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Last updated Jul 16, 2022 Edit Source

See also: self-knowledge, the self

# On Website Redesigns

There are endless possibilities as to what a website could be. What kind of room is a website? Or is a website more like a house? A boat? A cloud? A garden? A puddle?

Whatever it is, there’s potential for a self-reflexive feedback loop: when you put energy into a website, in turn the website helps form your own identity." – Laurel Schwulst

About every half a year, I get an intense urge to redesign my website. Some years I overhaul everything, ripping out the content and gutting the divs and p tags. Other years, I make only minor changes, giving it a fresh coat of paint and changing out old typography for new ones.

I find it hard to place a finger on exactly why I feel this way. The colours, font spacing, and content – they don’t feel ‘me’. How did something that used to feel so perfect and intimate feel so alien and off-kilter?

Our digital artifacts and spaces are reflections of our real selves. We feel like we outgrow digital spaces just as we change, learn, and grow in real life.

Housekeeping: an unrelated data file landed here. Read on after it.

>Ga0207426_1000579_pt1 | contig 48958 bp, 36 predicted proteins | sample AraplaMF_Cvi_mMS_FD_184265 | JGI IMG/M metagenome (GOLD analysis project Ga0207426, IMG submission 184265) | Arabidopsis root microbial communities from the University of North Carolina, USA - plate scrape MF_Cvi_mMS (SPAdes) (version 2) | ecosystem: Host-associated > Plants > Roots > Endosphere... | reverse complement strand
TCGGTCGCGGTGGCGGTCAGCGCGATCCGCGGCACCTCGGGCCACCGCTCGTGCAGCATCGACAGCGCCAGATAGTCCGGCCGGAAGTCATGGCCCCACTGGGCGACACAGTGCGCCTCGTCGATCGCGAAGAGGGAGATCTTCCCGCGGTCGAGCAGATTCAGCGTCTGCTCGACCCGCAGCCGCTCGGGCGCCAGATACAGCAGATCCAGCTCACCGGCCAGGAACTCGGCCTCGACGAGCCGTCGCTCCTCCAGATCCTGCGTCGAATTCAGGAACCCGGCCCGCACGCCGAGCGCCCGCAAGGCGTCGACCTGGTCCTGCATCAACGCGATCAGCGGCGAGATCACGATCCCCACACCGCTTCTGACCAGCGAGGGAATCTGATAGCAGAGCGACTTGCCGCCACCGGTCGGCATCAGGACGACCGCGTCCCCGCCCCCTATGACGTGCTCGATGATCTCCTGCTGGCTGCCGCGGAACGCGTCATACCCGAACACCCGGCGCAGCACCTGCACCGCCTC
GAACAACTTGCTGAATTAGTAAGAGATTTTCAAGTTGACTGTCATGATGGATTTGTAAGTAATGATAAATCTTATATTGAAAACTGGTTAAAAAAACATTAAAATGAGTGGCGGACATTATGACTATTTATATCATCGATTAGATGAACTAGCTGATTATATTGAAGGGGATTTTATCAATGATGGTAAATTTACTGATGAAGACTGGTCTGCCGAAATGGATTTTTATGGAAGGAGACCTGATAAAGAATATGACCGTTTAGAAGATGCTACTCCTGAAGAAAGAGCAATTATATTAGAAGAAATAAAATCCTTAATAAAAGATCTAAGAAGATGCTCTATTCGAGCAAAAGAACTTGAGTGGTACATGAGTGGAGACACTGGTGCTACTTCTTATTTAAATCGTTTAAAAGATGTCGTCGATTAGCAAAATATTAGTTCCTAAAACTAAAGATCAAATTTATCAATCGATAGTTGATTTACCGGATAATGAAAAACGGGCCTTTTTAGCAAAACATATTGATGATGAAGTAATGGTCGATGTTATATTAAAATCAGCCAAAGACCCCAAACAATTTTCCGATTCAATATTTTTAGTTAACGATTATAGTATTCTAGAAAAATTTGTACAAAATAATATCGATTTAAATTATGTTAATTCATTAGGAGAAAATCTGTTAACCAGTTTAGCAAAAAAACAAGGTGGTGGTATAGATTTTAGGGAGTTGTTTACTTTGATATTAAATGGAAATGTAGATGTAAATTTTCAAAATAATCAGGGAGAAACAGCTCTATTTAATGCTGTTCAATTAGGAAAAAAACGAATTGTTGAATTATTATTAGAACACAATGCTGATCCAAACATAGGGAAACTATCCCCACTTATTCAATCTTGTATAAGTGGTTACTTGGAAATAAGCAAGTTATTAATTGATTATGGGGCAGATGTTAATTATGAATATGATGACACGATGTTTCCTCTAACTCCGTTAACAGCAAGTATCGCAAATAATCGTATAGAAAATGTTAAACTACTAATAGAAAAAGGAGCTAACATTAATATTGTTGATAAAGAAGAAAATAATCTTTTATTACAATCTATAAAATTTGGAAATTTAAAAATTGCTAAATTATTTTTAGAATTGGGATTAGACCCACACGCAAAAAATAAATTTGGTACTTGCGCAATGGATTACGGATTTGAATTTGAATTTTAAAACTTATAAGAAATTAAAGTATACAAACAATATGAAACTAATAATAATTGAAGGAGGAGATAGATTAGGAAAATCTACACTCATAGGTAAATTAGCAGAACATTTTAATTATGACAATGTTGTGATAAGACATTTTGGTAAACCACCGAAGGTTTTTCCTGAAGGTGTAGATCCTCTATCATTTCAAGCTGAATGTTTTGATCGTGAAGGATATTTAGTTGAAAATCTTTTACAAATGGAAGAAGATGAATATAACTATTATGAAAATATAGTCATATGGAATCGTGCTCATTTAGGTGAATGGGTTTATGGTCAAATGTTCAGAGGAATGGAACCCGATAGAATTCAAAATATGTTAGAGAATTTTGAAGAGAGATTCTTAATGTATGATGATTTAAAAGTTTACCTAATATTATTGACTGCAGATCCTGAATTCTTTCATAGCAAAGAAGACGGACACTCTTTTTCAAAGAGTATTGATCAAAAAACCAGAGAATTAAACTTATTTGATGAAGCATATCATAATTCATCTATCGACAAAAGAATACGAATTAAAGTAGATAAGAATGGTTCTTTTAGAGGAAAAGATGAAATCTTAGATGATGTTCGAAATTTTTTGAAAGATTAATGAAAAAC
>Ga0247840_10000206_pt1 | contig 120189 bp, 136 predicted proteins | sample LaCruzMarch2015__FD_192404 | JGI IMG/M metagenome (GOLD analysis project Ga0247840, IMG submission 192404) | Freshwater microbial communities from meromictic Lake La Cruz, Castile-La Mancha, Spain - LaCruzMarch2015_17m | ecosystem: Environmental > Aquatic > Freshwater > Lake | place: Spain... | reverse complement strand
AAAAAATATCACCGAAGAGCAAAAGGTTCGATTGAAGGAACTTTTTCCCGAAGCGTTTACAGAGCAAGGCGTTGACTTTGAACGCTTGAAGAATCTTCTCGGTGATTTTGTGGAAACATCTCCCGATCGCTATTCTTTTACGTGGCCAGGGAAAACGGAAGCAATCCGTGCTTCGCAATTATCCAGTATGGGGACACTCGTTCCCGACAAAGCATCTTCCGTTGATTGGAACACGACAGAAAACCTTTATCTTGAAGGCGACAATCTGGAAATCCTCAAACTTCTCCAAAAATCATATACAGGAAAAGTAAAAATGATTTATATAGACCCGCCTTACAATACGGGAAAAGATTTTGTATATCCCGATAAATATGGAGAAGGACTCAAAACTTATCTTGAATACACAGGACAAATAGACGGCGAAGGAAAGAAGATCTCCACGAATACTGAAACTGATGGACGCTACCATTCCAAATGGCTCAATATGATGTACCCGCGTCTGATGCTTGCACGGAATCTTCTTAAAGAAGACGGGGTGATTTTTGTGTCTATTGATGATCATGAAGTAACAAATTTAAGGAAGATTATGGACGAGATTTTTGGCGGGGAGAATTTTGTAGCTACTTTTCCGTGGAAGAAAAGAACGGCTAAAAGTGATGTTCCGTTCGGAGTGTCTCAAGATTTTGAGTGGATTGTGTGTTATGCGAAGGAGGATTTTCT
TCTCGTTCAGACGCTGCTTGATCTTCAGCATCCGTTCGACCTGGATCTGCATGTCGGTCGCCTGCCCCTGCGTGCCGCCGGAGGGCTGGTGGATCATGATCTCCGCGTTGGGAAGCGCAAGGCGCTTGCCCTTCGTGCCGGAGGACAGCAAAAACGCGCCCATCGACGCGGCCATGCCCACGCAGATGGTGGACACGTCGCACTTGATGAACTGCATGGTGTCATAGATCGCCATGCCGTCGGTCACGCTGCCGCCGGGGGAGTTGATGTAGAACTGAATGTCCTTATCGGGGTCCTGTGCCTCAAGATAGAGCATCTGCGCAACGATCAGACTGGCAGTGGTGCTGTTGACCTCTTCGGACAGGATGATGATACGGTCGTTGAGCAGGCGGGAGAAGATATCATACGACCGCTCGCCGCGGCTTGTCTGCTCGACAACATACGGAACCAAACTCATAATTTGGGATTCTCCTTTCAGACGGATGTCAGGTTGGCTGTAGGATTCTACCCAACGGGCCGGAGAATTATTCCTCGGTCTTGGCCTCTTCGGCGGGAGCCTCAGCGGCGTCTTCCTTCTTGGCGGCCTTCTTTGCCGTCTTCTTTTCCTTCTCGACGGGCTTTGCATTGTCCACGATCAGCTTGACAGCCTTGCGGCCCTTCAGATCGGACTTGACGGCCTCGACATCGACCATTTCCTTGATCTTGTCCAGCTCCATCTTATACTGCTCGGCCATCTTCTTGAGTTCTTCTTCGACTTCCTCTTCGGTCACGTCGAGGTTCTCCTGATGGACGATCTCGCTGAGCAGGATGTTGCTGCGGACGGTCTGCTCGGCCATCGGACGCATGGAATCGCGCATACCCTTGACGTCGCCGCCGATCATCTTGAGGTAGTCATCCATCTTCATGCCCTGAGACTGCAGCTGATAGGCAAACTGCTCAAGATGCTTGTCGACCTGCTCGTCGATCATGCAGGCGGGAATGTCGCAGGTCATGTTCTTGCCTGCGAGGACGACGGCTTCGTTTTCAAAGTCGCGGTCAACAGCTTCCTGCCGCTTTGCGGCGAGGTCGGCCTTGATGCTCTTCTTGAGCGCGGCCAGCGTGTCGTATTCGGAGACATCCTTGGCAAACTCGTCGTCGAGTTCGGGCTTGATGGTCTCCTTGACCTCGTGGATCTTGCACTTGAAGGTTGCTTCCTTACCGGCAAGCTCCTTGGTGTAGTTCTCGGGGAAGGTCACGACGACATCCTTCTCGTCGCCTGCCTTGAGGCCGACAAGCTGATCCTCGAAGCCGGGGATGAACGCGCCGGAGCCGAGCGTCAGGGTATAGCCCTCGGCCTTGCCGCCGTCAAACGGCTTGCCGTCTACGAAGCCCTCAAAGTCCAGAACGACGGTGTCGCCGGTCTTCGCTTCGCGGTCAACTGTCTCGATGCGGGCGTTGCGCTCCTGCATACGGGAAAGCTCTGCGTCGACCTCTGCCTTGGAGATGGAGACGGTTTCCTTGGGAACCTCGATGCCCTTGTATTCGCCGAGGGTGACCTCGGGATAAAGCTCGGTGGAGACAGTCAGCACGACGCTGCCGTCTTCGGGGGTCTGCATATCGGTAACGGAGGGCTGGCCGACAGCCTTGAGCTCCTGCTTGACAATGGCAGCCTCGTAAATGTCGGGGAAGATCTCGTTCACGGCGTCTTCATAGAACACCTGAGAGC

In part, this is why I think having your own little plot on the internet to change and modify at your own whim is worth protecting. This is our last little bit of land in an era where we leave our wizardly powers to build worlds of our choosing at the door of digital giants.

Think about it: there’s no way to make a web page or a blog that is not an act of playing with its form at the same time as you’re creating its content. So it just seemed natural: the world was always telling me that you worked on those two things – the container and its contents – together. ( Robin Sloan on websites and notes)

See also: cozy software

# Digital Legibility

Extensions on relational identity

# National Identity